Practicing Palimpsest: Layering Stories and Disrupting Dominant Western Narratives in Early Childhood Education
Interpreting and contextualizing the meanings of spoken, transcribed, visual and embodied languages, we explore how the life stories of immigrant educators evoke socio-cultural and diverse imaginaries. We incorporate the Greek practice of palimpsest - a layering of stories, voices, fragments, and traces - to understand forms of active becomings which provide possibilities for dissonance and transformation and treat the self as relational and inherently multiple. Critically reflecting on this stratum of narratives and cultural understandings, we draw on the insights of several theoreticiansÂ and scholars to consider how the language of immigration, trauma, and displacement emerge in educatorâ€™s thinking about the curriculum they are given. In transcribing stories - the participants and our own - we heard â€œlayered voicesâ€ (Aoki, 2005) that pointed us to different understandings about the immigrant experience, the connections between the self and other and what it means for immigrant educators and students to live together in ECE settings.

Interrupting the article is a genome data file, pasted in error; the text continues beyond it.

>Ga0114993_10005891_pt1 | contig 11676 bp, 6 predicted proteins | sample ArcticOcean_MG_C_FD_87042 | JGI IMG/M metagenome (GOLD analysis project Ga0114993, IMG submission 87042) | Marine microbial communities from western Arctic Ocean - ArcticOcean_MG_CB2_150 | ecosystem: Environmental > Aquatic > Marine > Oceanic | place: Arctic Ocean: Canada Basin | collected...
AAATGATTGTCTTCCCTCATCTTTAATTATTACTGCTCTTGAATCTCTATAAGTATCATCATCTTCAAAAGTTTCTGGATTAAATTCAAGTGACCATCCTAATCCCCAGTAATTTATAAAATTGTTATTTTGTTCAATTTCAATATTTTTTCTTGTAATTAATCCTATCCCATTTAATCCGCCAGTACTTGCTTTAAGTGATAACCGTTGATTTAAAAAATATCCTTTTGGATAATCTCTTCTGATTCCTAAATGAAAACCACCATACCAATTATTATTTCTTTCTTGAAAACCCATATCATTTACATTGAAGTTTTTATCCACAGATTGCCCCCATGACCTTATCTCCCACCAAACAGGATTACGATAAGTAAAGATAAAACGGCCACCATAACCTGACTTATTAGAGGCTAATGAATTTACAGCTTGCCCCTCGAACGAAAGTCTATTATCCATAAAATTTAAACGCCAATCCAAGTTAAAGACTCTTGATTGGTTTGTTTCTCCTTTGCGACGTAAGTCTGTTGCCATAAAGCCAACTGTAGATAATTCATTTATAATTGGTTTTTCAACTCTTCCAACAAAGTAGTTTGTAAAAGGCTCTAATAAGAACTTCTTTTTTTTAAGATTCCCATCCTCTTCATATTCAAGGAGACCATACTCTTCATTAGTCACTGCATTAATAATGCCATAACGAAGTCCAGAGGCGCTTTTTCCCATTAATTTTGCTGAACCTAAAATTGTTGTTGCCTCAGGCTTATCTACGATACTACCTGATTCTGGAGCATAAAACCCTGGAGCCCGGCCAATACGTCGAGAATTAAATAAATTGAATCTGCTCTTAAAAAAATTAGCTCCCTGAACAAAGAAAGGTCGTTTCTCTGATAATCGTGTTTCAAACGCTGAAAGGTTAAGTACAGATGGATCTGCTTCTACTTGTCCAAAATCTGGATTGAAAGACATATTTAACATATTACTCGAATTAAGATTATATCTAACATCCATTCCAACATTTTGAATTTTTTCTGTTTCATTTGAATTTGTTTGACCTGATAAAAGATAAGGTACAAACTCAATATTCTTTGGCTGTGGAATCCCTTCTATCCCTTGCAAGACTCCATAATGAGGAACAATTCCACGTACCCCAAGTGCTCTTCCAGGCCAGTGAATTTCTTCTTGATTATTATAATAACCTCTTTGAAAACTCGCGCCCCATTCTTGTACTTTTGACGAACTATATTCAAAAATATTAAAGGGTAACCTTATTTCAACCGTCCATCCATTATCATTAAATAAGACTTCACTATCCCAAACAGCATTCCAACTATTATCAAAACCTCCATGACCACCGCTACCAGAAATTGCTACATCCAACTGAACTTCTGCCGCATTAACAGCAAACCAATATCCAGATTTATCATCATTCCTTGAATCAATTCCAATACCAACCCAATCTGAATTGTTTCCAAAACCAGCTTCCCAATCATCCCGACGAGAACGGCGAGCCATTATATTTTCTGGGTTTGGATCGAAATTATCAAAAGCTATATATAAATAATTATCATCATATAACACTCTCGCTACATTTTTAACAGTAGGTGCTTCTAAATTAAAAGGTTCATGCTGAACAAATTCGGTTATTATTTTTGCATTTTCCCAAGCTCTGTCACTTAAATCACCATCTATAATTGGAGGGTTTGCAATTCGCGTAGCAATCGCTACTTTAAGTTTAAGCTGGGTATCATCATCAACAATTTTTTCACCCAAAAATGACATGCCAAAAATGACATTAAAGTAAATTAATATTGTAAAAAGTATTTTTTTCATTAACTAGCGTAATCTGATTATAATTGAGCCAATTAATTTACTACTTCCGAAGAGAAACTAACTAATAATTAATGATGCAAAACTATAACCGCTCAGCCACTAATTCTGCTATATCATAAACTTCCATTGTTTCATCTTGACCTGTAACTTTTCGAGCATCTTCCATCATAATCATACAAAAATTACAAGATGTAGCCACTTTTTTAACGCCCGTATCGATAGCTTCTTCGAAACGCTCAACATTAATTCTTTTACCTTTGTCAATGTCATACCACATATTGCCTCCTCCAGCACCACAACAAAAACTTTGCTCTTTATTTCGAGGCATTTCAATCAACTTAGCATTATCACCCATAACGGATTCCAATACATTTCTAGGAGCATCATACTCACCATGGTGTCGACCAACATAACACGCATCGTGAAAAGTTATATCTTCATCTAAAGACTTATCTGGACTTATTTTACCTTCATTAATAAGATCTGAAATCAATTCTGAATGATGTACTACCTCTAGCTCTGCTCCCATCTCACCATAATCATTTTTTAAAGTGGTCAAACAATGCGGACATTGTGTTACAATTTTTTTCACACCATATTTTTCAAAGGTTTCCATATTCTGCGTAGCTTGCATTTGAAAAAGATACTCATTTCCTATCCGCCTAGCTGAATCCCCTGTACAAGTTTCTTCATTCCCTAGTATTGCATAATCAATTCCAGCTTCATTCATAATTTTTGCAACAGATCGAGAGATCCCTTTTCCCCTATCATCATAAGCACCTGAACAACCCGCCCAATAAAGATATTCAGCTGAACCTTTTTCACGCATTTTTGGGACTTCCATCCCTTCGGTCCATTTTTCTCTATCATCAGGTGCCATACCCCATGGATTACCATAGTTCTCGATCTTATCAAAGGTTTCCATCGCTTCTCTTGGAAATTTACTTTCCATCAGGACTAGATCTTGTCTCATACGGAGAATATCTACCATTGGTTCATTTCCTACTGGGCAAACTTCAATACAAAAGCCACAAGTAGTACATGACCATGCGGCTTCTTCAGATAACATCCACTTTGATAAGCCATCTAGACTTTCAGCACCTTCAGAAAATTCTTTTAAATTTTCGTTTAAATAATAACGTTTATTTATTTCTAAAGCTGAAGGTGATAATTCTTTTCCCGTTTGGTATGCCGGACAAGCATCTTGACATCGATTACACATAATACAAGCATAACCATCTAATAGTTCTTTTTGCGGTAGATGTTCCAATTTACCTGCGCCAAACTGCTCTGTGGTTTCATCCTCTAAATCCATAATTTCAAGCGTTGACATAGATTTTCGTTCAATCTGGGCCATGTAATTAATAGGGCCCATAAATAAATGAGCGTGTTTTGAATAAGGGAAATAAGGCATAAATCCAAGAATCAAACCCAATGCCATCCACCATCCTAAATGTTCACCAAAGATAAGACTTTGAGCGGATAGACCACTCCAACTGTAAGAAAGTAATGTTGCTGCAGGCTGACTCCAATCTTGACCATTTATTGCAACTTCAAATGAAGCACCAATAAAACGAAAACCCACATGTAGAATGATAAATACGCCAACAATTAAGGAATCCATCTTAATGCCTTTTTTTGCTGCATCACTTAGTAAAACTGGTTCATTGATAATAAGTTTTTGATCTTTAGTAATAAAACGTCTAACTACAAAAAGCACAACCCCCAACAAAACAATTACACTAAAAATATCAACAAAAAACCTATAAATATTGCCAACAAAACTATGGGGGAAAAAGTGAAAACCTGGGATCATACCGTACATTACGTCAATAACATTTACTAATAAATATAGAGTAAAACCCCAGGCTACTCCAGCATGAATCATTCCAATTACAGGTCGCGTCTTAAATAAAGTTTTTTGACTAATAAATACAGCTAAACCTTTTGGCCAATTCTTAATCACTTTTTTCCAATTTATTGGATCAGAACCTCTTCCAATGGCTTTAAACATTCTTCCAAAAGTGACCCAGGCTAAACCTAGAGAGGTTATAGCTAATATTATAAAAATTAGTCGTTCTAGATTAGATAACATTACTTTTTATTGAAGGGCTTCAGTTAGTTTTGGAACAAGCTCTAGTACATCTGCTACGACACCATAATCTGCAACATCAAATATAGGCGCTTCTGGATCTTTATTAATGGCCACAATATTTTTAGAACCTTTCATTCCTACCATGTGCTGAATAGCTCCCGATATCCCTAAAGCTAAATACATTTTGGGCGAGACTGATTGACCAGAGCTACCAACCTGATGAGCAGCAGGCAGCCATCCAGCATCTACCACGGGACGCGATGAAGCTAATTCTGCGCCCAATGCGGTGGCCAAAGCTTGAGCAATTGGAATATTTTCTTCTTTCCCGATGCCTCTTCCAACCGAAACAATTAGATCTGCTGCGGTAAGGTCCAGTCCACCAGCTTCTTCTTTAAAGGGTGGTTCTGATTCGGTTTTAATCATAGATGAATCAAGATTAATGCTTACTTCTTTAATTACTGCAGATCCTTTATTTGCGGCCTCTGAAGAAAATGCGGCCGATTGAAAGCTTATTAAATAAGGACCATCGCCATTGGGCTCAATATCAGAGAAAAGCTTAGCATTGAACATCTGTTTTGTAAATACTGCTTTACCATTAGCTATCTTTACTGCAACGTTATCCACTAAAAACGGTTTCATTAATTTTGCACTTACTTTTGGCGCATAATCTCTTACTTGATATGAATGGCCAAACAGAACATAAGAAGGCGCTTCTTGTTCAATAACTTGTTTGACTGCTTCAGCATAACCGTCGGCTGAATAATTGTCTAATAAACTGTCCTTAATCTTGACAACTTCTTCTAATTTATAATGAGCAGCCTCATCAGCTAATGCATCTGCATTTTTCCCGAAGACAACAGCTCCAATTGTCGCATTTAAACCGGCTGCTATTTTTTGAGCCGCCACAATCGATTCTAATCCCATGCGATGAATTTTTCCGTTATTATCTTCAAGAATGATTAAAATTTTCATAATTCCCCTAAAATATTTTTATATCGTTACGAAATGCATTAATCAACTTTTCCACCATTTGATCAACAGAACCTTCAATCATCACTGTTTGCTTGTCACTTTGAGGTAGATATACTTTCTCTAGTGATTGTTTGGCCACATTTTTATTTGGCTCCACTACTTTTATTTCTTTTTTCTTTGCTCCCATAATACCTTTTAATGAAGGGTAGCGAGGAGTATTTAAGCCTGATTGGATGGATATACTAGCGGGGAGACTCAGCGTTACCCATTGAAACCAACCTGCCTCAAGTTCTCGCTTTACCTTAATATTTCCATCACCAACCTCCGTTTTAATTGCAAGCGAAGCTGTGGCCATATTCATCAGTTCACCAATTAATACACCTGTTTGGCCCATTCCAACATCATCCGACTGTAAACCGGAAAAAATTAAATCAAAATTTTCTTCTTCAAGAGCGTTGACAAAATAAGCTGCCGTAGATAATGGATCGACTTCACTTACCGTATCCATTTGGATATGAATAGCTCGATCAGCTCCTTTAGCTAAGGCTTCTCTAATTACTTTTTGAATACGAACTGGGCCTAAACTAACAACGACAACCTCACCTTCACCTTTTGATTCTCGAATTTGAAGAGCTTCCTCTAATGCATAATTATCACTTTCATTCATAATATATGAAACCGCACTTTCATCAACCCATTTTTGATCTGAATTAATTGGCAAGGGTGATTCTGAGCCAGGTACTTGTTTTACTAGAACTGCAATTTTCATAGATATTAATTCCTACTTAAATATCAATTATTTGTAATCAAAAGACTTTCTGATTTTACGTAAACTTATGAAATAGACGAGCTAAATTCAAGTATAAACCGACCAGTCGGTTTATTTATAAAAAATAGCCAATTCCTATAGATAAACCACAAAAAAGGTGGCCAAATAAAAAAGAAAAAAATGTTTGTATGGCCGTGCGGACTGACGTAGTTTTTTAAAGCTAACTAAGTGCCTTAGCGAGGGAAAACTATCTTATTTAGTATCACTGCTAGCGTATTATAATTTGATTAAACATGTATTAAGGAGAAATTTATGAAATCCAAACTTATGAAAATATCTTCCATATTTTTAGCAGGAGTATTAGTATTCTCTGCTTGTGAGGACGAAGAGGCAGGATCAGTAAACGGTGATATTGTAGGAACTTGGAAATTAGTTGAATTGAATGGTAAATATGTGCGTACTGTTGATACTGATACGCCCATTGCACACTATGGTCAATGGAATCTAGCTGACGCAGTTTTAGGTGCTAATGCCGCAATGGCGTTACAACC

Keywords: hermeneutics; early childhood education; narrative; identity; diversity; language
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